#16 Seth Stohs

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Posted 23 July 2014 - 09:44 AM

Still don't understand this rush to get players to the big leagues before they turn 24. Sure, it's nice to see the top prospects get there at that age, but when a guy's ceiling is 5/6 starter, maybe reliever, bench bat, does it matter if they get up at 24 or 28?

#17 Hosken Bombo Disco

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Posted 23 July 2014 - 09:58 AM

keith law hates the twins



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Does Keith Law hate the Twins as much as Jim Pohlad does? :)

#18 birdwatcher

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Posted 23 July 2014 - 10:02 AM

I didn't give them the middling ranking in young player talent. BP did. The players you mention (other than Gordon) helped them achieve the ranking at number 13. I do wonder if that ranking dropped considering key under 25 players in Buxton, Sano, Arcia, Pinto, Hicks, Rosario and Meyer have not had stellar seasons.

My point was that it is far better to compare our young players against the young players in other organizations regardless of their minor or major league status. It is nice to have the number two ranked farm system. It would be better to be ranked number 2 among young players. In that context, the Twins find themselves in the middle.


Sorry, but, despite whatever one "ranking" says, your point isn't valid. That BP ranking must be flawed. There are way too many credible rankings that dispute that. There just isn't this big pool of top prospects age 26 and above. So, these other rankings in fact DO compare our younger prospects to other team's younger prospects, without question. You can take a look at Seth's or Aaron's rankings of as many as 40 Twins prospects and be hard-pressed to find 5 prospects on them over the age of 26. Of our 6 prospects ranked among baseball's best 50, Meyer is by far the oldest and the other 4 have been the youngest player in their league at some point in the last year, average age about 20.5.

#19 spycake

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Posted 23 July 2014 - 10:05 AM

Still don't understand this rush to get players to the big leagues before they turn 24. Sure, it's nice to see the top prospects get there at that age, but when a guy's ceiling is 5/6 starter, maybe reliever, bench bat, does it matter if they get up at 24 or 28?


It's not really about rushing them. It's just another indicator of the quality of the players themselves, and our confidence in projecting their futures. The Twins may have a better farm system than the Angels, but it sure would be nice to have a Trout, or at least a Skaggs on the big league club right now.

Put another way: a top farm system, particularly in the lower minors, can easily be a worse organization with a lower future projection than a team with a worse farm system, but more recent MLB graduates. That's why I too like the "25 and under" rankings better than farm system ones.

Also, correct me if I am wrong, but our MLB promotion discussion has mostly been about Meyer and May, who are both 24 and will be 25 before next spring. And their ceilings are hopefully better than "5/6 starter, maybe reliever".

#20 birdwatcher

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Posted 23 July 2014 - 10:07 AM

My bad, jorgenswest, I just caught the fact that they're incorporating the MLB roster and attempting to rank organizational talent, not prospects only. Now it makes sense.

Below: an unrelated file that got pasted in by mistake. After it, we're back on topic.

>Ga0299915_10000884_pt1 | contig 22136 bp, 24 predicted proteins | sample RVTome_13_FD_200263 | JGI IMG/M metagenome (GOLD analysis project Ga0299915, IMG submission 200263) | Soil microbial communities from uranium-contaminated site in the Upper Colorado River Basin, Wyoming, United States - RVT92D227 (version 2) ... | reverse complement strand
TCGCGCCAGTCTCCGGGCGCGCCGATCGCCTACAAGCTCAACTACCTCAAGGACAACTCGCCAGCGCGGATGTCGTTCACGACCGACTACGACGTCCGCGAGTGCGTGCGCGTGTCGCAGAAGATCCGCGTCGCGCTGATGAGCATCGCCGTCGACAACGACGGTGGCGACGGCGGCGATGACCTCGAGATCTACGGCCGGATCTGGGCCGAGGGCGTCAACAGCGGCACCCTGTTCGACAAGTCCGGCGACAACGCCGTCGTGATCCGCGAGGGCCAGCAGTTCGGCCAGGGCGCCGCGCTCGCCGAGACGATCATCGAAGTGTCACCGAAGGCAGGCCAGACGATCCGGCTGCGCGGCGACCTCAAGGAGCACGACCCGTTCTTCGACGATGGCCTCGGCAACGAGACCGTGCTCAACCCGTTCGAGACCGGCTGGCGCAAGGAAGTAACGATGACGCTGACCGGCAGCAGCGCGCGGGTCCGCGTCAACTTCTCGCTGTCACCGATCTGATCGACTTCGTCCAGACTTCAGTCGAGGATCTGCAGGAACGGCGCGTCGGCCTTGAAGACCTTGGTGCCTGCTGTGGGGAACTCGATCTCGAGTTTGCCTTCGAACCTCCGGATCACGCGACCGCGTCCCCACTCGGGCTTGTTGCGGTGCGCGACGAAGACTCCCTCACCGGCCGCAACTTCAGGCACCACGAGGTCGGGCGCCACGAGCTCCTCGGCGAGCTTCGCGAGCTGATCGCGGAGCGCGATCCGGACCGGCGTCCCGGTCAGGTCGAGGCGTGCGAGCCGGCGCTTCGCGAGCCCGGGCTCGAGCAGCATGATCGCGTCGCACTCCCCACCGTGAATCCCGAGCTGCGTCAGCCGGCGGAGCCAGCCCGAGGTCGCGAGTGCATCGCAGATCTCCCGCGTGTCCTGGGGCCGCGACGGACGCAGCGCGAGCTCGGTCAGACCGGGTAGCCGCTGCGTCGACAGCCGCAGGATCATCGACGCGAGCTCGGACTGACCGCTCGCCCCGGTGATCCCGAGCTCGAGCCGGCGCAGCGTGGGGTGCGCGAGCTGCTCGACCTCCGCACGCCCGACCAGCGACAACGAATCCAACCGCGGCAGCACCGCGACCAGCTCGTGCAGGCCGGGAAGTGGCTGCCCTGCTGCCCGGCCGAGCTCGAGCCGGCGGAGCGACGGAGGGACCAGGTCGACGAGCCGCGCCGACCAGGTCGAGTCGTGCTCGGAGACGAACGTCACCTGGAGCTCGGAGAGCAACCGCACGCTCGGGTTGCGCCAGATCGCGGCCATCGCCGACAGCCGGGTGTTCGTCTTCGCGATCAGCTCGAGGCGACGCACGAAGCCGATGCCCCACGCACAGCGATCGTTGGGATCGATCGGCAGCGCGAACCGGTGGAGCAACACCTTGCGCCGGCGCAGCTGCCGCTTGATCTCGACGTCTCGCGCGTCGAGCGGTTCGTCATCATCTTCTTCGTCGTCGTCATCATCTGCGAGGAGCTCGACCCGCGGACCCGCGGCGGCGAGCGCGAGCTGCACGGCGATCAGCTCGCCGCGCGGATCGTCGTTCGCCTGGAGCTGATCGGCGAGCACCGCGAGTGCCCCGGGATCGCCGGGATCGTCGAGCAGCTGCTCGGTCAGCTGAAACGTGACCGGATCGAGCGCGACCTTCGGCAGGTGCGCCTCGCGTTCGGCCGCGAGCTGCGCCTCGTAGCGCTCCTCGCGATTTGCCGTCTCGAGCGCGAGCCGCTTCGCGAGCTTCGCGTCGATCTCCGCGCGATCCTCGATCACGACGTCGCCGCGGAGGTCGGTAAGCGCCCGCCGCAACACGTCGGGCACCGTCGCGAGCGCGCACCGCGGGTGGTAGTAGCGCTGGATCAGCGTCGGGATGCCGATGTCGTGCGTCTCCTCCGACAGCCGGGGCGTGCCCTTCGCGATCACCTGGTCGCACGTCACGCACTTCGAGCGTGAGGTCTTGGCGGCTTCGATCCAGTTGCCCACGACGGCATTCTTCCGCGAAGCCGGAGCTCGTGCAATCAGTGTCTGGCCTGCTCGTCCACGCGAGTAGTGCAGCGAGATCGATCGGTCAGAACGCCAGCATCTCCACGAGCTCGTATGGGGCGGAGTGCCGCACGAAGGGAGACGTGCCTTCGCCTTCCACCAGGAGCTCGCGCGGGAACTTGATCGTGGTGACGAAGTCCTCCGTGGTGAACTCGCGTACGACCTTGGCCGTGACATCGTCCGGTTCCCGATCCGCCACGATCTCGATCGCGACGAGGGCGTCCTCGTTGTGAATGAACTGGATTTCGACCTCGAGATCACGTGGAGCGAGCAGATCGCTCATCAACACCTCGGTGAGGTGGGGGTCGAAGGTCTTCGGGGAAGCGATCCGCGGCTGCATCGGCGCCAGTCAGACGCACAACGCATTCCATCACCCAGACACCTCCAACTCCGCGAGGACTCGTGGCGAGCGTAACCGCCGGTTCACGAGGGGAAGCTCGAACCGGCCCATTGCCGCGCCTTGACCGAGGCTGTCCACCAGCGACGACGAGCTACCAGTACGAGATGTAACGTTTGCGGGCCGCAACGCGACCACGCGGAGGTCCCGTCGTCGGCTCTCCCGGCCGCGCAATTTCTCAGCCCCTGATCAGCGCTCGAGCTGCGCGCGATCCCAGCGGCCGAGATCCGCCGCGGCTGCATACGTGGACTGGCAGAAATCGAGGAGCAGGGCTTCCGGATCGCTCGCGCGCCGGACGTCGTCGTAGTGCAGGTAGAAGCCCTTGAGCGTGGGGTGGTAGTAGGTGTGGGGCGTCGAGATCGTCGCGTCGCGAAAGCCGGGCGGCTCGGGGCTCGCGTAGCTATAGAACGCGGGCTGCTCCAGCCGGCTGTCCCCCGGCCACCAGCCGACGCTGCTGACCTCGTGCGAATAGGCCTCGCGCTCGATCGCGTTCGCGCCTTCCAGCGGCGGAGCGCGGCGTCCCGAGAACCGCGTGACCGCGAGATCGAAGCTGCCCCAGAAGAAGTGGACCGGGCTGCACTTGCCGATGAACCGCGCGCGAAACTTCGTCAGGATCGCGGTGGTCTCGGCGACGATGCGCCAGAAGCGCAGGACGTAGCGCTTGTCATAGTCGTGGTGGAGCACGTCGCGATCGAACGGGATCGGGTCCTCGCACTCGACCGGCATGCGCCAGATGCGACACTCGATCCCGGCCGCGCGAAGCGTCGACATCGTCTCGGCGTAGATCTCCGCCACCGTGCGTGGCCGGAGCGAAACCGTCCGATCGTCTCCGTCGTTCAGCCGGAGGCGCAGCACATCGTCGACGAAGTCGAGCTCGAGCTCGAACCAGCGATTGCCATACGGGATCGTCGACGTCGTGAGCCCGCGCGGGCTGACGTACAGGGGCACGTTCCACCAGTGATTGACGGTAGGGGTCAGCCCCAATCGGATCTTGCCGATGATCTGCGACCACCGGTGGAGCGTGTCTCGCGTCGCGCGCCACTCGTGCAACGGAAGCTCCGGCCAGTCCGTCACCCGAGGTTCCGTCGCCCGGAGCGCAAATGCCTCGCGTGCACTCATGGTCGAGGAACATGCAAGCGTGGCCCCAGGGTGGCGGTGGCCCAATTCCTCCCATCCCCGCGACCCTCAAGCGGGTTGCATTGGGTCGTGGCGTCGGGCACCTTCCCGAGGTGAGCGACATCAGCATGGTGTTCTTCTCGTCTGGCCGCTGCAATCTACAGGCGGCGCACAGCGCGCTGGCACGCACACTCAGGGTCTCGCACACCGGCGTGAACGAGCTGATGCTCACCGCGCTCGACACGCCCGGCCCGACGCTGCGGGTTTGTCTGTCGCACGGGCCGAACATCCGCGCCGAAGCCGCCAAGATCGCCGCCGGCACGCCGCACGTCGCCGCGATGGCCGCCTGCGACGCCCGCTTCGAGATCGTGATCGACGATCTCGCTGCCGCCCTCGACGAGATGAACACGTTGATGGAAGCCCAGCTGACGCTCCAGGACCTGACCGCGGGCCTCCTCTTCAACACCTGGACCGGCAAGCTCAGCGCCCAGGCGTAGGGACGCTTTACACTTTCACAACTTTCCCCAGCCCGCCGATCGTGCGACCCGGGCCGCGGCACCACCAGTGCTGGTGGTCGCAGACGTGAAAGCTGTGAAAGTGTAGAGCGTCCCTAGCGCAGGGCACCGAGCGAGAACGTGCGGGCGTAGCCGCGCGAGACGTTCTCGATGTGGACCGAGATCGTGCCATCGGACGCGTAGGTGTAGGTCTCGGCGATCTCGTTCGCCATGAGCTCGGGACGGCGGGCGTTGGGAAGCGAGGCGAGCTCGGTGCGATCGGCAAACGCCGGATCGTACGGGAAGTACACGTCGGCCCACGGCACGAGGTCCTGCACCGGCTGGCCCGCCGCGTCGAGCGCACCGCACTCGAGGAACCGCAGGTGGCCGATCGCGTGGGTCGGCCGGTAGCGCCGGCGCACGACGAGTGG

#21 Oxtung

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Posted 23 July 2014 - 10:43 AM

I agree with Jorgenswest. Prospect rankings are great but what really matters is players under a particular age (25 seems like a good cutoff). Does anyone think that Michael Wacha is worth less going forward than Meyer? Or that Giancarlo Stanton doesn't matter but Sano does? The Cardinals, Rangers, Marlins, for example, would "rank" much higher when looking at under 25.

#22 jorgenswest

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Posted 23 July 2014 - 11:49 AM

Innings pitched for players 25 and younger in the AL Central

309.2 White Sox
295.2 Tigers
288.0 Royals
233.1 Indians
15.1 Twins

The Twins rank 30th. The Marlins (473), Cardinals (400.2) and Mariners (328.1) are the top 3.

#23 SD Buhr

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Posted 23 July 2014 - 11:53 AM

Another guy, Chad Christensen, like the guy a lot. Tons of versatility. He's in A-ball and he's 23 now and turns 24 this Fall. So...25 at A+ next year...maybe gets to AA at 25...turns 26 that Fall. 2016...starts at AA...maybe AAA...he's 27 before he even gets a cup of coffee?


Picking nits, perhaps, but while your overall point may be the same, you seem to be taking some liberties with the math to make that point.

Christensen turns 24 this fall (in October). How does that make him 25 while at A+ level next year?

He'd be 24 all of the 2015 season and turn 25 that fall, not 26.

In the end, given that Christensen, while having an excellent year, isn't a guy found on any Twins "top prospects" list, if he's 26 (or even, as you projected using the faulty math, 27) years old when he reaches the big leagues, is that so terrible?

What's the average age of a 25th round draft choice position player when he reaches the big leagues?

Expecting most of your college age draftees to reach the majors by 25 is just unrealistic, imo.

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#24 spycake

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Posted 23 July 2014 - 12:08 PM

The Twins rank 30th. The Marlins (473), Cardinals (400.2) and Mariners (328.1) are the top 3.